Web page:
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Agriculture

  • Farm Safety Symposium is March 11

    Texting while driving is a 21st-century hazard on Kentucky roads and it also can be a problem on the farm. This dangerous habit will be addressed at the Louis Crosier Farm Safety Symposium March 11 in Elizabethtown.

    “Farming is one of the most dangerous occupations in America, and texting while driving or operating farm machinery adds another hazard,” Agriculture Commissioner Richie Farmer said. “The Farm Safety Symposium will encourage participants to make smart choices and avoid taking unnecessary risks on the farm.”

  • Bivens donates $2,500 Monsanto funds to FFA

    It was perfect timing.
    While the LaRue County FFA Chapter was celebrating National FFA Week, their advisor, Misty Bivens, was planning a surprise.
    Bivens, along with her husband Ryan, are the local winners of America’s Farmers Grow Communities. The program, sponsored by the Monsanto Fund, offers farmers a chance to win $2,500 for their favorite nonprofit organization.
    It was only natural for Bivens to select the local FFA Chapter as the recipient.

  • BARNYARD TALES: Two streams and an old barn

    BARNYARD TALES

    JOHN POTEET

    There is a farm at the end of Enlow Road where Wayne, Joe and Carol Enlow spent part of their childhood. The old barn on that property, just off Dangerfield Road, provides many memories to them.

    Carol remembers nailing a bicycle rim to the front of the barn for a basketball goal. They played baseball in the barn loft and played in the hay in the loft. Their favorite spot was the confluence of two small streams behind the barn.

  • PHOTO: 4-H Livestock Club

    Submitted photo

  • Renaissance Recycling Center takes on tobacco farmer's plastic mountain

    Many changes have occurred over the last decade in the tobacco-growing industry. It’s still hard work, but more economic ways of harvesting and storing burley have been developed.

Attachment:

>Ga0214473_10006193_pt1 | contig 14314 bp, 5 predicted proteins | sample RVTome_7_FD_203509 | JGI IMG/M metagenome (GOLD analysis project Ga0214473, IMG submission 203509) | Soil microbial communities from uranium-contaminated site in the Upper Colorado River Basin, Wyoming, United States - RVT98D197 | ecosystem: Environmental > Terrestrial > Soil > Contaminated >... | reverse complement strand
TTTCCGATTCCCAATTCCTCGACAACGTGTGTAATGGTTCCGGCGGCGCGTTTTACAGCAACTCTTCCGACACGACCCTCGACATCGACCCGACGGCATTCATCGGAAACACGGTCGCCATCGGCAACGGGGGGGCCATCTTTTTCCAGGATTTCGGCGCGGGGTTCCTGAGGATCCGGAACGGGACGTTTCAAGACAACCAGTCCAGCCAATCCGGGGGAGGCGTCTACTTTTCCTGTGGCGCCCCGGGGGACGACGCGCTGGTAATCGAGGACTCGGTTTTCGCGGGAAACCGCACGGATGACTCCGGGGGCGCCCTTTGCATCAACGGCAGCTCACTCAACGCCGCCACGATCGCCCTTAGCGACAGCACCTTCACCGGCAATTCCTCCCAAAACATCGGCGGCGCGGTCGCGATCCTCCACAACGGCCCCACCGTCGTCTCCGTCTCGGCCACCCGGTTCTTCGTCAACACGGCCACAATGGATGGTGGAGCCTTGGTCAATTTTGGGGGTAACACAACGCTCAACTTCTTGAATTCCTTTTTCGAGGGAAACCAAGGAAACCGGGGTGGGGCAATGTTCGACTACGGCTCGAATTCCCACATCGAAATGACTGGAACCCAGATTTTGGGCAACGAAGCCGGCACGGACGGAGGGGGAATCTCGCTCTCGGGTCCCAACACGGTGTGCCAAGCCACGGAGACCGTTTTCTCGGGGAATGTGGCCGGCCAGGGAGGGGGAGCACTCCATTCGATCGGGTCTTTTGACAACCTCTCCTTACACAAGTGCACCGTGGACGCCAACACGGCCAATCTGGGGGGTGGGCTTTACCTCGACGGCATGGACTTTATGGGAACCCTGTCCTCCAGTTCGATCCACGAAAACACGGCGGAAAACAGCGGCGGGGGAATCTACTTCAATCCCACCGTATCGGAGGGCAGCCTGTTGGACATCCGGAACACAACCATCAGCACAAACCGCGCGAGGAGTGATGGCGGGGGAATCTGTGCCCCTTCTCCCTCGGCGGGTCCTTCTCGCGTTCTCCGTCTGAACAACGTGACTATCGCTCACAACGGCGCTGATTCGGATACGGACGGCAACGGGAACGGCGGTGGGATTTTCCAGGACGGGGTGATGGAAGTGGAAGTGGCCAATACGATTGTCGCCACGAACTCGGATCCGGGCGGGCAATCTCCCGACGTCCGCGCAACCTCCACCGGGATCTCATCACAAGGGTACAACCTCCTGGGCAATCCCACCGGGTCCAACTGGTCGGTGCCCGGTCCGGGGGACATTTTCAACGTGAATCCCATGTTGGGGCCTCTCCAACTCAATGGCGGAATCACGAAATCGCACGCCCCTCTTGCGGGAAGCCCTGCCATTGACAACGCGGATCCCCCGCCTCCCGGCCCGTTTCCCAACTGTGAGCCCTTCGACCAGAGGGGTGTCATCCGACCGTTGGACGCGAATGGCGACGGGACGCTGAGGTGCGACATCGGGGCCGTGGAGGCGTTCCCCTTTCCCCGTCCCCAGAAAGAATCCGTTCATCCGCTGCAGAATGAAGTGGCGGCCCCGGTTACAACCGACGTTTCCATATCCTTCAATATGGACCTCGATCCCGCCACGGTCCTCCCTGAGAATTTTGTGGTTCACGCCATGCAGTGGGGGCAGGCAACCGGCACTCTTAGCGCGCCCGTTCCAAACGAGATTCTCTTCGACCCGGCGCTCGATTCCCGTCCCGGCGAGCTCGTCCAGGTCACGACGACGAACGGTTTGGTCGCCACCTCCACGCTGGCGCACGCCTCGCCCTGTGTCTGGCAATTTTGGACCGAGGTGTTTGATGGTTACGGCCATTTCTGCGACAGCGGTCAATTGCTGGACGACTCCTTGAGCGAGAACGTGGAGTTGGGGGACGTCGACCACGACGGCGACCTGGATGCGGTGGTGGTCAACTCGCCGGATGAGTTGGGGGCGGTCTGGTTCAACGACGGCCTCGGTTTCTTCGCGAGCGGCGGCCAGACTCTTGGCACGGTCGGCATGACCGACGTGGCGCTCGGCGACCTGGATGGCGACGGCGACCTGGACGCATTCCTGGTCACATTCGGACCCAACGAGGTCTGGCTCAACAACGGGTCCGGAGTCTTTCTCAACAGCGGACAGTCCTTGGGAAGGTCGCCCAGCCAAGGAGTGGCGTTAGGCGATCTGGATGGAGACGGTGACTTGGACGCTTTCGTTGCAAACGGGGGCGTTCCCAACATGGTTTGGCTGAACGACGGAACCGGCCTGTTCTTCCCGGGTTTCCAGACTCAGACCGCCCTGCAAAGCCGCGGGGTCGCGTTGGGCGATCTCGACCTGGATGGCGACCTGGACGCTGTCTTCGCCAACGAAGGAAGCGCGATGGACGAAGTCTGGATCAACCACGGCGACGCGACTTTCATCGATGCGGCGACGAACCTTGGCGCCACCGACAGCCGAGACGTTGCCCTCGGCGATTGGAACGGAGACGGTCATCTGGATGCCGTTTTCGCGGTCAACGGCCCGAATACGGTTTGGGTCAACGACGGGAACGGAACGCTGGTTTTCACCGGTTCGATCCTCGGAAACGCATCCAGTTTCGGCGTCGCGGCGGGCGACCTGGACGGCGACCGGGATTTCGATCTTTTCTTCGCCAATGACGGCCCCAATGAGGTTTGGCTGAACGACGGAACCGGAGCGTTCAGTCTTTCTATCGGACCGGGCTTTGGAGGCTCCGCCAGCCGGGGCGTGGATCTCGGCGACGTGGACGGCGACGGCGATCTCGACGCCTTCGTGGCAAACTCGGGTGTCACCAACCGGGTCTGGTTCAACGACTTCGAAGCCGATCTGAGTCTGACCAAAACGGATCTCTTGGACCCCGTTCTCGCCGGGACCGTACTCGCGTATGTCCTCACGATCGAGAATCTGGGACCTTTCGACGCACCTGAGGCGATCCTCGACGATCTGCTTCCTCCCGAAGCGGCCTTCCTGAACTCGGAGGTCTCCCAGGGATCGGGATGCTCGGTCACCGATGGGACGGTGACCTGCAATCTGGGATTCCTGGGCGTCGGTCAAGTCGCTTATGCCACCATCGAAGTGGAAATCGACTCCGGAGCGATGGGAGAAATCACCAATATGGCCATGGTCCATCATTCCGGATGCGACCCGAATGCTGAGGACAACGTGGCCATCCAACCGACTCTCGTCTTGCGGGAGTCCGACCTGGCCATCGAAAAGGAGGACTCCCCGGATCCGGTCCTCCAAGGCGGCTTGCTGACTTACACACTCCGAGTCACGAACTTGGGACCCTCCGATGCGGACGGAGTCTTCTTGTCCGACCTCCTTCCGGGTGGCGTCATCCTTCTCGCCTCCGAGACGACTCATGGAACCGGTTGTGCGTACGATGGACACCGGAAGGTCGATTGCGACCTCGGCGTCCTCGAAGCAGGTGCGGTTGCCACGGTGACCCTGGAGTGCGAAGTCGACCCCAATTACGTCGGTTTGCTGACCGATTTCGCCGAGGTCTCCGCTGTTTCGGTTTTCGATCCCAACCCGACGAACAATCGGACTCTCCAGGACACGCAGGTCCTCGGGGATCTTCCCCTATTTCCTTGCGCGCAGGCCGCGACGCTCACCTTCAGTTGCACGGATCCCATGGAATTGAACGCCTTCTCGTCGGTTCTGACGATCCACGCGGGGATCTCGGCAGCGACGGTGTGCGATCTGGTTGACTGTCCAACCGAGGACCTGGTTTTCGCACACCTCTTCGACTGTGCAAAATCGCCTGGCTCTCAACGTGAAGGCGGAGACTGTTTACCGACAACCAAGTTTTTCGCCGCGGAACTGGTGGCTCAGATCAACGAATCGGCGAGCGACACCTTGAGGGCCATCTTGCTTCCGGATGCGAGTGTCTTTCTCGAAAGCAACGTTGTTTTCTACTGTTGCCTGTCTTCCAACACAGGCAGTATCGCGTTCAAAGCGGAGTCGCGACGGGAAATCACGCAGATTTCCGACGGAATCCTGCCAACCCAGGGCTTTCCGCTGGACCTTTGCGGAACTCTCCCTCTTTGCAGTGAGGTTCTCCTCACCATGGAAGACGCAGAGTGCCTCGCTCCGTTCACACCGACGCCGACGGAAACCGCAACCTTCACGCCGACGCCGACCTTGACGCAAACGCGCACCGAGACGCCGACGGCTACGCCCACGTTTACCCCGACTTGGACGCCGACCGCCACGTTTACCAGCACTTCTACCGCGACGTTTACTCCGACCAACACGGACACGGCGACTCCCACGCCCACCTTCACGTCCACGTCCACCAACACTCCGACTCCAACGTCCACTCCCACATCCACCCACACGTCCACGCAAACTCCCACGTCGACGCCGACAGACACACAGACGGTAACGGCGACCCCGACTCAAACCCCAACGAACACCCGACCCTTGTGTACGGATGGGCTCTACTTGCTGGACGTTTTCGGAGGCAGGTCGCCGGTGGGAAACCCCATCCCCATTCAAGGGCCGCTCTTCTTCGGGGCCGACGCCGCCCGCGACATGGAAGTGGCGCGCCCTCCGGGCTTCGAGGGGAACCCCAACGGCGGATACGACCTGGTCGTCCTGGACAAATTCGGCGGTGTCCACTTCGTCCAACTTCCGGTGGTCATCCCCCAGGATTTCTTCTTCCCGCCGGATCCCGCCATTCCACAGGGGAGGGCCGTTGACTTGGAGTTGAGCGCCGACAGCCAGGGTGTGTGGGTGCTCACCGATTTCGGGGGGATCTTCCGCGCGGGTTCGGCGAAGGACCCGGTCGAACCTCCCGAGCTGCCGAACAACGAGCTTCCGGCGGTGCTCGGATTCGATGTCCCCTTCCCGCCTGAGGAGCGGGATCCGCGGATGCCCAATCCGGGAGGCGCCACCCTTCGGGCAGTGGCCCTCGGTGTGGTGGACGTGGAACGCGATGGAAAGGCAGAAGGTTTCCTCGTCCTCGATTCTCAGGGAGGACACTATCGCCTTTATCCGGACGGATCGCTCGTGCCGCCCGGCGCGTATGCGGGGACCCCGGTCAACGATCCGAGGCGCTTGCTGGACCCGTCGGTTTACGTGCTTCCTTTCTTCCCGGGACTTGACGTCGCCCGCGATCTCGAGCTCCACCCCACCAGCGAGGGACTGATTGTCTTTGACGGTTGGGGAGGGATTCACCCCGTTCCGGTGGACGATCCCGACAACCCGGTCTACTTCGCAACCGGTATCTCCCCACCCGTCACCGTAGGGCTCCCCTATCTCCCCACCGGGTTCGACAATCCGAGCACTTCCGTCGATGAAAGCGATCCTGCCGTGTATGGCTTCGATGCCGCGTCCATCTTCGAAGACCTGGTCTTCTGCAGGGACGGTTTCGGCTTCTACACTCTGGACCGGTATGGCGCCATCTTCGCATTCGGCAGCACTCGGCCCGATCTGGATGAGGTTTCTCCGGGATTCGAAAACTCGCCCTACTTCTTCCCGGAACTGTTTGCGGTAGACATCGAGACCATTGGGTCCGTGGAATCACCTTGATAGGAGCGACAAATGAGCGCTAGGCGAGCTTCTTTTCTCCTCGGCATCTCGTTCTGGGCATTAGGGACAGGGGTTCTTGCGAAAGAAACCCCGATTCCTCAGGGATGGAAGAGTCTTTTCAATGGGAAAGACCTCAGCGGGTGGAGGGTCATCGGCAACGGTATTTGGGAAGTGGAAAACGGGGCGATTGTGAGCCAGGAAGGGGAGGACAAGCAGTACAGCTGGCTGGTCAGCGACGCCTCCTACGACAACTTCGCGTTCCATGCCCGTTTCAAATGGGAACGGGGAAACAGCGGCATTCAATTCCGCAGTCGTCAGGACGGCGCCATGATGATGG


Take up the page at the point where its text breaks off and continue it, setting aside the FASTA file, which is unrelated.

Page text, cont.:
Some local farmers, including Tim Ford of Mount Sherman, have been housing cut tobacco in outdoor storage frames – right in the field – rather than in barns.

  • DEER HARVEST: 10-pointer

    Dale Lewis of Buffalo harvested this 10-point buck with a 300 mini mag rifle during Modern Gun Season in November. The deer weighed 200 pounds.

  • Flanders named Outstanding County Council Member

    Kelly Flanders of LaRue County was one of 15 people honored at theCommonwealth of Kentucky Governor’s Office of Agricultural Policy conference earlier this month.

    Flanders, the owner and operator of R&K Angus Farms in Buffalo, was named Outstanding County Council Member from Extension District 5. The award was presented by First Lady Jane Beshear and GOAP Executive Director Roger Thomas to outstanding agricultural leaders who have played a role the past two years in helping continue the important initiatives of the Kentucky Agricultural Development Fund.

  • Abraham Lincoln played significant role in agriculture

    Native son Abraham Lincoln’s 202nd birthday is celebrated this week. Born on a farm here in LaRue County, Lincoln had a significant impact on LaRue County and American Agriculture.
    Raised on farms in Kentucky, Indiana and Illinois, young Lincoln obviously did the farm chores of feeding livestock, planting seeds and weeding that all pioneer farm boys did. Even his famous rail splitting abilities were related to clearing the land for farming.

  • BARNYARD TALES: Old barn was home to 'fun' activity of corn shredding

    BY JOHN POTEET

     

    Ray DeSpain plans to demolish an old barn on his farm at the edge of Hodgenville city limits.

    DeSpain shared a few memories about “corn shredding” in that old barn.

    As a few oldtimers may remember, corn shredding was not a one-man job. Six men, at a minimum, were needed. Eight was better and 10 were too many.

    First, the old shredder had to be positioned at just the right spot to blow the shredded corn fodder in the loft of the old barn and to drop the ear corn in a parked wagon.

  • Renovating pastures a good idea

    In last week’s column we looked at some reasons to renovate pastures (seed legume such as clover into existing grass stand). Let’s look at some more reasons for this practice.

    Renovating pastures reduces nitrogen fertilizer expenses that typically account for 20 to 40 percent of the cost of producing forages from grasses. Typically, depending on the cost of nitrogen fertilizer, legumes can put from $18 to $100 or more worth of nitrogen into the soil. This more than offsets the cost of renovation.